Kukoro: Stream chat games
Been enjoying the game so far. Players beware this is an early access game. So there’s still much room for improvement.
I’d love to see it grow from here as there’s much fun to be had in stream chat games.
So far, some games are much more enjoyable and intuitive than others.
The sniper game seems way too hard for the streamer to win. The ways to scan players are not very clear to me.
Perfect Warrior seems a bit pointless as an endless game. Could use a few extra features to make it more enjoyable (powers, random items,…)
Read More: Best Collectathon Arcade Games.
Most of my time is just idling in training, but it’s fun when you can actually get someone to play it with. Most game modes are fun and they definitely need to add more RP ones, they’re the most entertaining.
My biggest issue is that the character art doesn’t really match the backgrounds and I don’t really like it in general. However, they do it really well and there are a ton of fun skins to use.
I think they really need to make the game client more useful for non-streamers and add some more interactivity with it instead of just something that runs in the background while you watch the stream. Having to use a game key to view statuses (werewolf, etc.) is pretty annoying. Also it should be clarified more that you don’t login to the service to play with a streamer. It took me a while to figure out that’s the reason my skins/emotes weren’t updating on the stream.
tomorrow won’t come for those without ██████
I don’t typically write reviews, but I genuinely loved playing this game. This is just based off of my experience but I would definitely recommend this to anyone who enjoys:
Connecting dots and working a little to figure out the plot. The game doesn’t just come out with an exposition bomb, which I appreciate though I can understand that isn’t for everyone.
Psychological thriller/horror elements. Creepy vibe? Check. A dash of body horror and existential/cosmic dread? Check.
Puzzles. There are a few puzzles that stumped me for a bit, but it never felt entirely unfair. (Plus, if you really need help, there is a guide written by luna-terra that will help you through the game and get the alternate ending without spoiling the experience)
Read More: Best Collectathon Minimalist Games.
tomorrow won’t come for those without ██████ gives you the same feeling after playing as all of etherane’s other work. your mind gets foggy, your hands feel numb, and you want to cry but you don’t know how. you lay down in bed, turn the lights down to low, and just ponder.
etherane’s newest game comes with a new story just as surreal and mind-boggling as hello charlotte, seeped deep in low-humming religious trauma and blocked memories. the art is beautiful, and the slow-brewing horrors and states of melancholy make it even more so. i do appreciate the ability to turn flashing images off [which, to those curious, only comes up in one ending, and there are flashes when going between some rooms].
Tales From Off-Peak City Vol. 1
Tales from Off-Peak City is the third game in Cosmo D’s series, after Off-Peak itself, and The Norwood Suite. While playing both of those games isn’t necessary to enjoy this one, it is recommended, as there will be references to the characters in the previous games. (And, y’know, Off-Peak’s free.) At its core, Tales is a walking-and-talking game, exploring the surreal locale of the corner of July Avenue and Yam Street. Make pizza, take pictures, get caught up in about three different conspiracies.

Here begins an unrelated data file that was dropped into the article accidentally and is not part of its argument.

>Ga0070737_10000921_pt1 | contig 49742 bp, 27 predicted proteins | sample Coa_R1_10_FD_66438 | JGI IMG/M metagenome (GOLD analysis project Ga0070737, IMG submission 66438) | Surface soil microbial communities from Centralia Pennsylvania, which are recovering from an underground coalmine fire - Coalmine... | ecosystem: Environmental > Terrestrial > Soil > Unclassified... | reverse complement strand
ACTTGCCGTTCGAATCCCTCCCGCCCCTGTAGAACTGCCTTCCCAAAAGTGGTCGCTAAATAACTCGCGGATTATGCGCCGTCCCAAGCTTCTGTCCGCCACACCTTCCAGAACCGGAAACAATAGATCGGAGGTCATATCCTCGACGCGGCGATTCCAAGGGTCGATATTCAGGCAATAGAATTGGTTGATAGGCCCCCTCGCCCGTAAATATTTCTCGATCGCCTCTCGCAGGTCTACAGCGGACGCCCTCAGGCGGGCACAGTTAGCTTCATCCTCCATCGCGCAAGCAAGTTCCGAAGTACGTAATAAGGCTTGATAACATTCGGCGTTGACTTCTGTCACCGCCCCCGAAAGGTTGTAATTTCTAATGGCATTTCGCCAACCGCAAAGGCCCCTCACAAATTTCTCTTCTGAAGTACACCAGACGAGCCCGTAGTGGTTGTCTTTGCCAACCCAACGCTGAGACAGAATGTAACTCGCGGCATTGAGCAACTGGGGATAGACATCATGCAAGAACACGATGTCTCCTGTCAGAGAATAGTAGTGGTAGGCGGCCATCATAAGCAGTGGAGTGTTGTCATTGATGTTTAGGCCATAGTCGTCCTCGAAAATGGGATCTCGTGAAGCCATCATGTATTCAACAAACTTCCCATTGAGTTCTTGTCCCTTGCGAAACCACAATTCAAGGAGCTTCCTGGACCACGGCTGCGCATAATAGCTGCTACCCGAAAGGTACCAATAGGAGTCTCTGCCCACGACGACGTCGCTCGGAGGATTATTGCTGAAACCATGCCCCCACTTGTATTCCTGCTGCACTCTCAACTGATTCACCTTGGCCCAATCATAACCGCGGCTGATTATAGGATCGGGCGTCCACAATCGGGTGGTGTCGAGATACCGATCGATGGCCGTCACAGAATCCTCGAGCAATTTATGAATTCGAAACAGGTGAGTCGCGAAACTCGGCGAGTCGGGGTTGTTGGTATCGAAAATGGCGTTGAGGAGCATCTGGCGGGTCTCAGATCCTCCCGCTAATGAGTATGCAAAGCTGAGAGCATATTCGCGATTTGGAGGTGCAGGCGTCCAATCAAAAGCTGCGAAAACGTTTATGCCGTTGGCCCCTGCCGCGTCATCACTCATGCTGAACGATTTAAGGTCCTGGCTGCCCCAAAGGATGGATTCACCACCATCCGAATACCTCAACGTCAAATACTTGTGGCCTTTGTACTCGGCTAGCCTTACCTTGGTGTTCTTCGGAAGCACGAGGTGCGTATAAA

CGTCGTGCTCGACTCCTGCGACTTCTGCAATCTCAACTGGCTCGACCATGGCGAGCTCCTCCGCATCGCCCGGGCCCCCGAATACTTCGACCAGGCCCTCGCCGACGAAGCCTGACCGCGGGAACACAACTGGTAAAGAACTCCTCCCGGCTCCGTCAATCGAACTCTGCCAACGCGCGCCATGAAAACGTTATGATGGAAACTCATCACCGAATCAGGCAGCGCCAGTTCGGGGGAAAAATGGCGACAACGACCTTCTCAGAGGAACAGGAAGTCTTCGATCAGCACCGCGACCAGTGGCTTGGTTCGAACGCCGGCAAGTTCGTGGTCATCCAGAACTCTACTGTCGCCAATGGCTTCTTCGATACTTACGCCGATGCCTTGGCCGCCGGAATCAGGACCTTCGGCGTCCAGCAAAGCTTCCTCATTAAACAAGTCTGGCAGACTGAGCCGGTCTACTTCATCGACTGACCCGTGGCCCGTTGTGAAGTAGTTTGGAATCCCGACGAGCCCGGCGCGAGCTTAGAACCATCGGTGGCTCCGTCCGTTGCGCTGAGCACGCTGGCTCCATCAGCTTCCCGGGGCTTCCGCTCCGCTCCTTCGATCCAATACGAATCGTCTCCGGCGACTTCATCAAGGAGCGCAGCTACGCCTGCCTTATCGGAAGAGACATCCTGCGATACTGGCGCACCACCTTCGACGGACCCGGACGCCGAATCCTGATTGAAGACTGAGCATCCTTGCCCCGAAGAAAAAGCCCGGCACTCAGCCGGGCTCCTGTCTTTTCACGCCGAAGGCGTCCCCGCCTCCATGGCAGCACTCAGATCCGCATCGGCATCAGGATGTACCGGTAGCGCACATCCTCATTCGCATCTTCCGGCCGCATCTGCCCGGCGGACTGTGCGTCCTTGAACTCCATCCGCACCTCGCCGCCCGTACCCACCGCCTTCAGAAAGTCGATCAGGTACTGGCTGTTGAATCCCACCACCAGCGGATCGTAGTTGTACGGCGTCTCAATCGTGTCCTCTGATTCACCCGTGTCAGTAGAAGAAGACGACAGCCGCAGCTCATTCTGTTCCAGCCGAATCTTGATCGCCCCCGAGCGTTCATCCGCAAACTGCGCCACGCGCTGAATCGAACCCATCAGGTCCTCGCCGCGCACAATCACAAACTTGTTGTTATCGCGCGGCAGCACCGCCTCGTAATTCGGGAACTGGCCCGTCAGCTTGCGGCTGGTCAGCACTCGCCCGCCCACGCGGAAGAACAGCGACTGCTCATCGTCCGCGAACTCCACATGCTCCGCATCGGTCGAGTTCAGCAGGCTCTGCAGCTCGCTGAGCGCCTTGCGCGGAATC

Read More: Best Collectathon Surreal Games.
Tales from off-peak city is a third installment of the series of games that take place in the Cosmo D universe. Just like in the Cosmo D’s other games it features a colorful cast of characters that oftentimes verge on nonsensicality but it nevers goes too far and so retains some relatability and feeling that you can piece together what is actually happening in the city - that it’s not an Inland empire kind of unreachable avant-garde. This, i feel, motivates the player to explore this absurd, surreal and intriguing world.
“Retro Machina is a hand-drawn action-adventure game set on a planet covered in lush plantation and the remains of an old long-forgotten human civilization. But ruins are not the only thing you’re going to find! Discover the retroscape city Endeavor, the only intact remaining sign of human life on the planet, inhabited only by the robots created to maintain it.”
Retro Machina is retro in all of its aspects, including an element that could put you to the ultimate test of finding out if you carry the true gamer soul in you - backtracking. Backtracking used to be one very popular element in the structure of a lot of cult-classic and in general classical gaming experiences. Although for some this is a minus, for me it is quite the opposite - this is part of the game difficulty, and a huge tribute to classic games.
If you find this review to be helpful, my curators page is here: https://steamcommunity.com/groups/The_dull_games_reviewer
In Retro Machina you play a robot stuck on a factory line that seemingly exists to build an unending stream of ammunition and parts for a war without end. Each side is automated and pumping out supplies as they follow the final directives of a civilisation that has long been dead.
When a butterfly (seemingly one of the last few organic things left) comes onto the production line, it distracts your robot and for whatever reason totally mesmerises them. Refusing to obey orders and get back to work, they are captured and shipped off, presumably for scrapping or re-programming due to being defective.